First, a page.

©2019 Mary Penich – All Rights Reserved

L… Love!

You shall love God…
You shall love your neighbor as yourself.

From Matthew 22:37-38

L is for Love. This is a tough one. I don’t have a bit of trouble loving God. Though I admit to having had words with our patient Creator, this is the result of my certainty of God’s love for me. God invited me into a relationship. When I accepted, I committed myself to being completely honest in our interactions. This is my only choice. After all, if I choose not to share my true feelings, God knows them nonetheless.

Early on, a wise teacher shared that there is something lovable about every one of us and that it is up to us to discover what this is. This observation has helped me a great deal over the years. Though I don’t have a flawless track record, I can honestly say that I don’t hate anyone. Still, though I love my neighbor in theory, putting that love into practice sometimes poses a challenge. The good news here is that I do try. The better news is that joy is the result of these efforts.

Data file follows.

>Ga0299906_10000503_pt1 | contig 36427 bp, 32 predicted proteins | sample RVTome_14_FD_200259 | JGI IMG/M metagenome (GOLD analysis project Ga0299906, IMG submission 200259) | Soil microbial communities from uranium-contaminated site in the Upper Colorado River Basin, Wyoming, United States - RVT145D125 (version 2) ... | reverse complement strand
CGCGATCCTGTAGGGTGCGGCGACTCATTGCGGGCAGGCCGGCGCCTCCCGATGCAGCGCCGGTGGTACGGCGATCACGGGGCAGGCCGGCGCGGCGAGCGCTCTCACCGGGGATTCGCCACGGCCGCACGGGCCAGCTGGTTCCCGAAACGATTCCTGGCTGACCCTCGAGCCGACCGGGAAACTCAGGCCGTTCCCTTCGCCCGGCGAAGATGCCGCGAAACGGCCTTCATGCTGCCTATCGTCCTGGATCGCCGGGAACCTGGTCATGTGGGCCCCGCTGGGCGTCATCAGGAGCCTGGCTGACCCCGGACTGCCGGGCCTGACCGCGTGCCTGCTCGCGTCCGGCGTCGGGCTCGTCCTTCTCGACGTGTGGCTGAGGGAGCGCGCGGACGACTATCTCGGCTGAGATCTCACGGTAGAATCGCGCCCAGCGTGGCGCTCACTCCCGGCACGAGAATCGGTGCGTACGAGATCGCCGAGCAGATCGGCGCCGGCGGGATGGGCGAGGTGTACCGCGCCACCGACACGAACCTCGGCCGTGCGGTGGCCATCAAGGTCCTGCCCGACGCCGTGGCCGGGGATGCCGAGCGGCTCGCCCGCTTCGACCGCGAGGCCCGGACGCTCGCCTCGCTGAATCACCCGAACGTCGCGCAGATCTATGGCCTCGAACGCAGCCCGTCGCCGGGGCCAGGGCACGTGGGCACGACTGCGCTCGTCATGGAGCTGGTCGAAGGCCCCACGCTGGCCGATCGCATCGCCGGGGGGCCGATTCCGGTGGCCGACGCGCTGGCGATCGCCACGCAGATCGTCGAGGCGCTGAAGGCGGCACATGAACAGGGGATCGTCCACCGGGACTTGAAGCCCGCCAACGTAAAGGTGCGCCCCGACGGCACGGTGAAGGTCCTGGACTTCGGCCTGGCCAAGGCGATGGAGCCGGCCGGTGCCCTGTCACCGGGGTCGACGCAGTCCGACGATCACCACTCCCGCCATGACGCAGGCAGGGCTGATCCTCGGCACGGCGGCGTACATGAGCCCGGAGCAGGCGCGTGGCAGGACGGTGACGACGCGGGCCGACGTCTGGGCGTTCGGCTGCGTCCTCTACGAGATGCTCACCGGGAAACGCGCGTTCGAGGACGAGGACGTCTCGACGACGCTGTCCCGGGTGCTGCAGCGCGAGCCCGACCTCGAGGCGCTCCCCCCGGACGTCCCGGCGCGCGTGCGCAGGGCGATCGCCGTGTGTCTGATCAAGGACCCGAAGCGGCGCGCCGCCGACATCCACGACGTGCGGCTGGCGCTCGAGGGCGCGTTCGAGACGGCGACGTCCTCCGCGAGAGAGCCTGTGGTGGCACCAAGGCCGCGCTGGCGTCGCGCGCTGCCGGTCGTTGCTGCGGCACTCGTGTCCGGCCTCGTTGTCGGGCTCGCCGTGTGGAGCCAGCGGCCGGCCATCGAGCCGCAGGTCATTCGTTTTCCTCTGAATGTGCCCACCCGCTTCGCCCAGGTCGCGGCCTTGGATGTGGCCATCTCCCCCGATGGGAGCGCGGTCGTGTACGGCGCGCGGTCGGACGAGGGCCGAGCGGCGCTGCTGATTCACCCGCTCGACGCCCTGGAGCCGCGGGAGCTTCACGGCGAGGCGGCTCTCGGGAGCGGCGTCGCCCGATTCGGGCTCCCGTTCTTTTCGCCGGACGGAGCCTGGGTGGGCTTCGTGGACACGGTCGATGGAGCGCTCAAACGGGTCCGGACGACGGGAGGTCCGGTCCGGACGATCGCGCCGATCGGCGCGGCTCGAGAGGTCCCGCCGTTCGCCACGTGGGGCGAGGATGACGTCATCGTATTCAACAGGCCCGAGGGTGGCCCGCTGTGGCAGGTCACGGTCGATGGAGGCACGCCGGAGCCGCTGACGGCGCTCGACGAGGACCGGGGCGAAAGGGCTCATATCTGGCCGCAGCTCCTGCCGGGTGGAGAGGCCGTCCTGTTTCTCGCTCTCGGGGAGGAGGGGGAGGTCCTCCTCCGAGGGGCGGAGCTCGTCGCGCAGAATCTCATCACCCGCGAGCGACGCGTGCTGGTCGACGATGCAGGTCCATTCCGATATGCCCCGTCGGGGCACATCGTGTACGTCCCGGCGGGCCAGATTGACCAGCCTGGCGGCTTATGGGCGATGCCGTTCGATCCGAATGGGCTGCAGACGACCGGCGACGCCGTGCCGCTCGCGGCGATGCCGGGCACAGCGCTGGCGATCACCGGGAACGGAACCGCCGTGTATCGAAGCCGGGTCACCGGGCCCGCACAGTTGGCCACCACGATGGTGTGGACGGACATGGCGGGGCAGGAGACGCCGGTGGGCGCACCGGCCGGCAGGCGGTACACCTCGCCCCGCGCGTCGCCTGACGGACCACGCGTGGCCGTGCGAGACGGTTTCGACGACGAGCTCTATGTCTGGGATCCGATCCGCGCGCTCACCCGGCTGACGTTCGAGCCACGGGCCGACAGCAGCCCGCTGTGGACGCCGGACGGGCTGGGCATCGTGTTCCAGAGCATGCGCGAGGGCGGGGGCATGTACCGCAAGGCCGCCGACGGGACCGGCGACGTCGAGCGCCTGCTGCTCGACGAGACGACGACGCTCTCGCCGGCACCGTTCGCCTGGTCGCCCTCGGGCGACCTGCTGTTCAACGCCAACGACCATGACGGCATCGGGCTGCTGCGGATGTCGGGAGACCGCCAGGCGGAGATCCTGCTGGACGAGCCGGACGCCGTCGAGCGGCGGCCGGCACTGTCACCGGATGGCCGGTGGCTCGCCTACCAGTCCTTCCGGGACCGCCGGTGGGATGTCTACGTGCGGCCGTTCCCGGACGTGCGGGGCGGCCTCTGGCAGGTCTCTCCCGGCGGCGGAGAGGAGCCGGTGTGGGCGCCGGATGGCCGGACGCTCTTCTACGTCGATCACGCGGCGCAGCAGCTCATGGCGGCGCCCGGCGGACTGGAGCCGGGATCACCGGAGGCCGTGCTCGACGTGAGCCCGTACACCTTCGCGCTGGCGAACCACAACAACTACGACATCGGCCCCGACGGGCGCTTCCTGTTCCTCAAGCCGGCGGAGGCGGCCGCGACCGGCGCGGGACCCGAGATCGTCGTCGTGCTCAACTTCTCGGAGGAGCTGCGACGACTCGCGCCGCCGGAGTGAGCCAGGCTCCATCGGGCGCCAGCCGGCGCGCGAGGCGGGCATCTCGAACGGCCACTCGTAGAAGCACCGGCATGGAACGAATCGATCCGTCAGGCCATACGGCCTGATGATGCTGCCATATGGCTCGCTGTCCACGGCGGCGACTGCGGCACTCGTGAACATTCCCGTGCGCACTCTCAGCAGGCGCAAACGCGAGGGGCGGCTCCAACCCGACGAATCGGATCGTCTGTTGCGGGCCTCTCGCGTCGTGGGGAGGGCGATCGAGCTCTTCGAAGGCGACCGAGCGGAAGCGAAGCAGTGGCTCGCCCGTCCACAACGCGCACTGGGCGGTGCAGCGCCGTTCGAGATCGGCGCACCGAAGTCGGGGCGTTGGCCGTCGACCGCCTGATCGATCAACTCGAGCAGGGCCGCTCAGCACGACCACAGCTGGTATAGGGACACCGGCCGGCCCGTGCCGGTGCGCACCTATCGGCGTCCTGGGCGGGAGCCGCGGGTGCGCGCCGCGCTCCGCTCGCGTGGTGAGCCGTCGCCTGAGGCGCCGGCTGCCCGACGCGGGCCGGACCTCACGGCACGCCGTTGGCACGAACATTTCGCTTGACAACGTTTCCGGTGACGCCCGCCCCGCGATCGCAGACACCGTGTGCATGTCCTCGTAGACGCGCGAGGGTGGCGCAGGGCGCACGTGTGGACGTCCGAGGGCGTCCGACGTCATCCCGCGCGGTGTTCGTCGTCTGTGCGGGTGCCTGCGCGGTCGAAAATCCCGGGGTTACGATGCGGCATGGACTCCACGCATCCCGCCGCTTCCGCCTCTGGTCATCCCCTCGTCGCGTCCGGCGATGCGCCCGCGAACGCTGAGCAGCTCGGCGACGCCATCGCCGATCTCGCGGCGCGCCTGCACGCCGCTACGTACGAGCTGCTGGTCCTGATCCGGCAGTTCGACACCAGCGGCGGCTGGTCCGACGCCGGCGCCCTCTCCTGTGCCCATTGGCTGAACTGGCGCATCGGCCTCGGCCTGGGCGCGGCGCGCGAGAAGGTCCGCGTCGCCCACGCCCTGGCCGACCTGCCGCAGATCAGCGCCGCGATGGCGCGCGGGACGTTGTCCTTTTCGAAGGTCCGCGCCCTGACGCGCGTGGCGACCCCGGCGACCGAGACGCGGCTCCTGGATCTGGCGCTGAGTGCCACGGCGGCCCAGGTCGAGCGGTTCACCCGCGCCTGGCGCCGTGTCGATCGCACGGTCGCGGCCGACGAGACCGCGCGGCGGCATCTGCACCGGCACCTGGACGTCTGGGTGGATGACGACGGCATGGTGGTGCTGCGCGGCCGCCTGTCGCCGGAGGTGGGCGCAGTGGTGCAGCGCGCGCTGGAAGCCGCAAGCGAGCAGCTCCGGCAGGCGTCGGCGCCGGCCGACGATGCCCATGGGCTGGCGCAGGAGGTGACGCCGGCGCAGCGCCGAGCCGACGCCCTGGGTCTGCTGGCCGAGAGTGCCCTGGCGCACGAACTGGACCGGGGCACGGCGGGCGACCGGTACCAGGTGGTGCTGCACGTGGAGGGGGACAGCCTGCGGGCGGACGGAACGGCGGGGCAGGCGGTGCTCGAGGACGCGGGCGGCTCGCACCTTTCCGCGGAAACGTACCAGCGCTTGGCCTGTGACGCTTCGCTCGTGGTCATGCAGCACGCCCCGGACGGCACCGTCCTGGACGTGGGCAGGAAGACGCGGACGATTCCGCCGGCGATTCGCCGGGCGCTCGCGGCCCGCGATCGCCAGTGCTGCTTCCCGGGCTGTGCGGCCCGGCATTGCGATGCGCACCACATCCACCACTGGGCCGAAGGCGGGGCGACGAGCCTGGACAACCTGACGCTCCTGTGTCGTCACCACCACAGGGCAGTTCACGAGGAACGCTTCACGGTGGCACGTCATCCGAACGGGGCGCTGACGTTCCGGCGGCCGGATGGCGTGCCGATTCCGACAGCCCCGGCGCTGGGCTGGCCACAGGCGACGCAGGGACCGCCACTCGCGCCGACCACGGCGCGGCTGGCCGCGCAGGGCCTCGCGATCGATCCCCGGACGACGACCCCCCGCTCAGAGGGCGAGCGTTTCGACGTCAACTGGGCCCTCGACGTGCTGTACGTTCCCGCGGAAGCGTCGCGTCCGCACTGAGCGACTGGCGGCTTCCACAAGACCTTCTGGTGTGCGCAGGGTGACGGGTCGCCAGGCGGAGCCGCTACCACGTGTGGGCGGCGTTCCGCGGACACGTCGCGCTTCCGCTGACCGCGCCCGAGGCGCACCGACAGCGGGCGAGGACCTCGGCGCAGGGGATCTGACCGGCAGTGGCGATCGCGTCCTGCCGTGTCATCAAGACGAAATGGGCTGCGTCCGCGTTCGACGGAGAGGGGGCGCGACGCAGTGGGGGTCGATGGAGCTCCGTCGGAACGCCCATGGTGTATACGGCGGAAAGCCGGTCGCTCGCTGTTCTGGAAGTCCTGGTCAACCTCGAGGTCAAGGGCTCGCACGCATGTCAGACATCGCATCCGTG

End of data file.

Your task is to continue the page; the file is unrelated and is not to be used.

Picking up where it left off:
The toughest part is loving my neighbor as I love myself. Sometimes, I’m judgmental and much of that judgment is directed toward me. If I fail to love myself enough to allow myself the luxury of being a frail human, how can I love my neighbors enough to allow them to do the same?

Love is a tricky endeavor at best. Still, it’s the best work we can do and the best source of our joy. The words from Matthew cited above aren’t a directive. They’re an invitation to heaven on earth.

Loving God, thank you for creating us in your image, especially when it comes to our ability love.

©2019 Mary Penich – All Rights Reserved

E… Everlasting and More!

O God, our God,
how glorious is your name over all the earth!

Psalm 8:1

E is for Everlasting. Of everyone and everything in existence, only God is everlasting. Only God has no beginning and no end. God is, was and always will be. Though we’ve been blessed with immortal souls, it is God who breathed life into each one of us at the lovingly appointed time when our lives began.